Each individual speaker product undergoes an automated final inspection at the end of the production line and the individual speaker parameters are compared with the previously defined tolerances for the speaker model in question. Products that do not pass this inspection are not simply scrapped, but instead are subjected to a second inspection in which the type and cause of the defect are determined so that they can be eliminated. In addition, random samples are taken periodically from the speakers that have passed final inspection and these are subjected to a second manual inspection in the production laboratory. This second inspection serves less as a repeat inspection of the products, but instead to ensure the quality of the automated final inspection through periodic comparative measurements of random samples. The best final inspection is useless in terms of product quality if the inspection itself is faulty or if errors creep into the process because of defects in the test equipment. Not only the manufacturing processes themselves, but also in-process inspections and the inspection procedures are part of an overall quality assurance concept of the kind that is a matter of course for automotive industry suppliers, for example. Thus production at Faital is also certified according to various quality assurance standards, including ISO 9001:2000 (quality management), ISO/TS 16949:2002 (quality management systems in the automobile industry) and ISO 14001:2004 (environmental management).

So production of speaker components at Faital encompasses not only actual production, but also defined inspection and correction processes on both ends of the supply chain. This means: Faital does not “just” assemble speaker chassis, but integrates it’s own suppliers and customers in the quality control processes. The objective of this is to detect defects (which are unavoidable in an industrial manufacturing process, even if they have an extremely low rate of occurrence) in-house and at the company’s suppliers as early as possible, identify the cause, and eliminate the source so quickly that, ideally, they have no influence on availability of the end product. The integration of the customer in the inspection process naturally has the advantage that defects that do not occur until the product has reached the customer can also be remedied as quickly as possible.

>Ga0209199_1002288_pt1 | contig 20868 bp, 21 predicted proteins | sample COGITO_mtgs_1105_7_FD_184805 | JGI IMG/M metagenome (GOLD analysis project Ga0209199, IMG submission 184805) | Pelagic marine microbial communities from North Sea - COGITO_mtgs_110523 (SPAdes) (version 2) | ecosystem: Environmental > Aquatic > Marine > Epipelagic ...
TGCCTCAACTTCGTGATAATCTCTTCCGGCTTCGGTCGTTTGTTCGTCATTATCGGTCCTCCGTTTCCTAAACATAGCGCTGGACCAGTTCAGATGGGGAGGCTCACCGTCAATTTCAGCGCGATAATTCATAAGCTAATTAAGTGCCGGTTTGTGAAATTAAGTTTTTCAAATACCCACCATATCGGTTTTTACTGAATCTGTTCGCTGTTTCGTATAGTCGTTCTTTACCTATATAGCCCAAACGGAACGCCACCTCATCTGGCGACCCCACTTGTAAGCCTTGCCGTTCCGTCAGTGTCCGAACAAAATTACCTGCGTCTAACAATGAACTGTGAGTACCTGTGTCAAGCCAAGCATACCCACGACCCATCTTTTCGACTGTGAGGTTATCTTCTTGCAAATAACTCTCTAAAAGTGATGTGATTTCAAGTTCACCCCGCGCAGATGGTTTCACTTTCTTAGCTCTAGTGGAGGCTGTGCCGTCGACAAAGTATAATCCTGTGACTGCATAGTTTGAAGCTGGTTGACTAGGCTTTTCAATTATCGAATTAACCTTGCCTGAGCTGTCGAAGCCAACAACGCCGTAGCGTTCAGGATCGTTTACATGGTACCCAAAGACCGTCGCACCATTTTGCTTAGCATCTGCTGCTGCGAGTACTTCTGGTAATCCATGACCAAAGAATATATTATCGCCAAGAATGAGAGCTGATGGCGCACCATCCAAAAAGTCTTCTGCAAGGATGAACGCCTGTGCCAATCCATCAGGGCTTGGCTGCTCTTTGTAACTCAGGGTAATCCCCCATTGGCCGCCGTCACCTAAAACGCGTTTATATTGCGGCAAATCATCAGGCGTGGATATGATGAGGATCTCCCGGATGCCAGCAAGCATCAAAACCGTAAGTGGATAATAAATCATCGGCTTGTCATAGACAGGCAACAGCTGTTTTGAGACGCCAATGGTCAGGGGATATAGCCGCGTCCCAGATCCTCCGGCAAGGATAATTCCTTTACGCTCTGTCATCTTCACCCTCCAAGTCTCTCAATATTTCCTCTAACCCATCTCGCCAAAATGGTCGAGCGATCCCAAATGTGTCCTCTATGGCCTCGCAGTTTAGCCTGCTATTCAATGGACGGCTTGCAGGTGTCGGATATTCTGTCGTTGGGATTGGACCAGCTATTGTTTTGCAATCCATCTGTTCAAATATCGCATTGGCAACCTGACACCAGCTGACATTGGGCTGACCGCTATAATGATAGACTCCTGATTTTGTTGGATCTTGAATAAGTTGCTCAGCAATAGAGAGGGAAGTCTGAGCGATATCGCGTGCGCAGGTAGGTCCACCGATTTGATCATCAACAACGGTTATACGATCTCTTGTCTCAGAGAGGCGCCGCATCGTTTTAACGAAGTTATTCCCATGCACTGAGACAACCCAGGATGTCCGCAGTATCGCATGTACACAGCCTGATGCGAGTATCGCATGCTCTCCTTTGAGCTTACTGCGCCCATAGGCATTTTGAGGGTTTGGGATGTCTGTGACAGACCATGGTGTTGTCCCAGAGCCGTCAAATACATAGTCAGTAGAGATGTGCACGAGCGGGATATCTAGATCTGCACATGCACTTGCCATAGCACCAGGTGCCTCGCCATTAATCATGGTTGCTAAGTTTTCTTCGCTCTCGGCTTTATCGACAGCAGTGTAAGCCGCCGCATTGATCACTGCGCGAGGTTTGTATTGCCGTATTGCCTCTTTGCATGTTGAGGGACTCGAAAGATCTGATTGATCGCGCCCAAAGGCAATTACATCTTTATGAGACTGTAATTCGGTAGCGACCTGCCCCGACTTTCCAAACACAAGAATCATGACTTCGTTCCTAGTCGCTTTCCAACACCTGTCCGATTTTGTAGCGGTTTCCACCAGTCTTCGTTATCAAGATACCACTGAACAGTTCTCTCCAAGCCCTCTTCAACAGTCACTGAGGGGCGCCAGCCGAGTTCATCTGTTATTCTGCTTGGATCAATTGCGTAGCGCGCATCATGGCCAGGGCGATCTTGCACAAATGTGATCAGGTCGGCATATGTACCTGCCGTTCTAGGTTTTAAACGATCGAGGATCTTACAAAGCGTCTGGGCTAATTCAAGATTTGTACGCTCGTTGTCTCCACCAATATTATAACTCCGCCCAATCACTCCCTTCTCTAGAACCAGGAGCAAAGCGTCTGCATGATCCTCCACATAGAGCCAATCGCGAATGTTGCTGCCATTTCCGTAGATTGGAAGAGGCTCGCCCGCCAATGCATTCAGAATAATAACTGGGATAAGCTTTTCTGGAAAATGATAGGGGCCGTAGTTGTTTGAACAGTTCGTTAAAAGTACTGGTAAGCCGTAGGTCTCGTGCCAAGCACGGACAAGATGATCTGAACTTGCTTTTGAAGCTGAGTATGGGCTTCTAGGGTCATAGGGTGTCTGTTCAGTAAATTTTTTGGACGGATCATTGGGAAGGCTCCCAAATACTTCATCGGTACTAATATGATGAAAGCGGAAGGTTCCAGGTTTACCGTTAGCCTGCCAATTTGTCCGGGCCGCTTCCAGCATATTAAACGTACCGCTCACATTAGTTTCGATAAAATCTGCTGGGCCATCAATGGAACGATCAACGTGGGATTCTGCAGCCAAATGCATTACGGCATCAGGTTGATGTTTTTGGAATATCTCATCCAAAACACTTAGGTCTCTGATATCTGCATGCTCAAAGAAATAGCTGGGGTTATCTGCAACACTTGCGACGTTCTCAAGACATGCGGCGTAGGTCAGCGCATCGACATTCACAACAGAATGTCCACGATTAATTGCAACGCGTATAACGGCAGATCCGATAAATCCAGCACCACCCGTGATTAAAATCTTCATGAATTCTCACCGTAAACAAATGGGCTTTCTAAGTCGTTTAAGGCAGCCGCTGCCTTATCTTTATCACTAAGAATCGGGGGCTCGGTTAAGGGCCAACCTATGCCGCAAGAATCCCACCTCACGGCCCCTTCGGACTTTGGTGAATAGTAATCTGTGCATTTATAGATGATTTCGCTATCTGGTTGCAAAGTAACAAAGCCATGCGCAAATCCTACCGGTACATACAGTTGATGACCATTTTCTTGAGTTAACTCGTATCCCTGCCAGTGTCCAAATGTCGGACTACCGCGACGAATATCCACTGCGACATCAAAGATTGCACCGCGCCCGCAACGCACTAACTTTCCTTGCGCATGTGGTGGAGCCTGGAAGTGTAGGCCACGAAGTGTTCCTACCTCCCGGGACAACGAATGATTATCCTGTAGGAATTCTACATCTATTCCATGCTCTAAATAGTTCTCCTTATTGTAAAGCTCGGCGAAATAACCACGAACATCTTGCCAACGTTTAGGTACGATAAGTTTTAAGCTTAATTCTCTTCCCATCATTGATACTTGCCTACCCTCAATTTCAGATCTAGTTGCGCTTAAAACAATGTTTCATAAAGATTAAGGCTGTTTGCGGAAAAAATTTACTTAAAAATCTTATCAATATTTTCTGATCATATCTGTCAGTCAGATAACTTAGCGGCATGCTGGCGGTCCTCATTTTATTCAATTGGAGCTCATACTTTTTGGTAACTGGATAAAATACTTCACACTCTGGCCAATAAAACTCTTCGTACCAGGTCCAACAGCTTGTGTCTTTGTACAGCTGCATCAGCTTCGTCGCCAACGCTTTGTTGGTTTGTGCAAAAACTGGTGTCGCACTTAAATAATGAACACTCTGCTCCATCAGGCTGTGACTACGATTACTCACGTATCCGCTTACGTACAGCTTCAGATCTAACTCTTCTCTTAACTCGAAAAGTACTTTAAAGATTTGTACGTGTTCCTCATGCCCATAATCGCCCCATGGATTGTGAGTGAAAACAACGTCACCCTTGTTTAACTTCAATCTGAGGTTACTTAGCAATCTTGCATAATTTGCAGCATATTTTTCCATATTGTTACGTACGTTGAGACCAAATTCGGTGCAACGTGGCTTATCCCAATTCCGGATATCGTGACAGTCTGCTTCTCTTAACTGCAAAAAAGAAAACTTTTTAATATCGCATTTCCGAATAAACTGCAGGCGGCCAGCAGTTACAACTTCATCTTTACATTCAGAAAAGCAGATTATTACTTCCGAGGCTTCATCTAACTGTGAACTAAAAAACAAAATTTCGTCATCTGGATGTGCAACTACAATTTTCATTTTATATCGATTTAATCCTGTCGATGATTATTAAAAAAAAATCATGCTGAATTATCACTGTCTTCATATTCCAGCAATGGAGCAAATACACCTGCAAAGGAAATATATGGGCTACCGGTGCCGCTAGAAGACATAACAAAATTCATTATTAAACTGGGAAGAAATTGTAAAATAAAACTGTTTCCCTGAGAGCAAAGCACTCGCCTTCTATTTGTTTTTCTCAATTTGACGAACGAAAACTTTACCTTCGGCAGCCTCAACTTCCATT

Strong integration of the customer is, of course, especially important in the OEM business, which revolves around manufacturing speaker components as precisely as possible in compliance with customer specifications and tolerances. At Faital, they are also used to developing very specialized solutions in cooperation with the customer, and have state-of-the-art CAD and rapid prototyping development environments for this purpose.This also includes the capability to simulate both mechanical components and acoustical behaviour of the speakers using finite element and boundary element processes. This permits very rapid optimization of the mechanical and acoustical performance of an OEM speaker. This is especially important when developing speaker components as part of speaker and/or sound reinforcement systems which are themselves still in the development phase. In such cases, testing with real objects, using prototypes, for example, isn’t even possible yet.

Without question, the stringent requirements of the automobile industry are a mighty impetus for the implementation of processes that serve to assure manufacturing quality and the rapid development of OEM speakers with very precisely plannable performance.

In the end, however, the professional sound reinforcement market can only benefit from this kind of thorough quality control in development, manufacturing and supply chain control.

More information about FaitalPro is available here.
Source: PPVMEDIEN / PMA 2010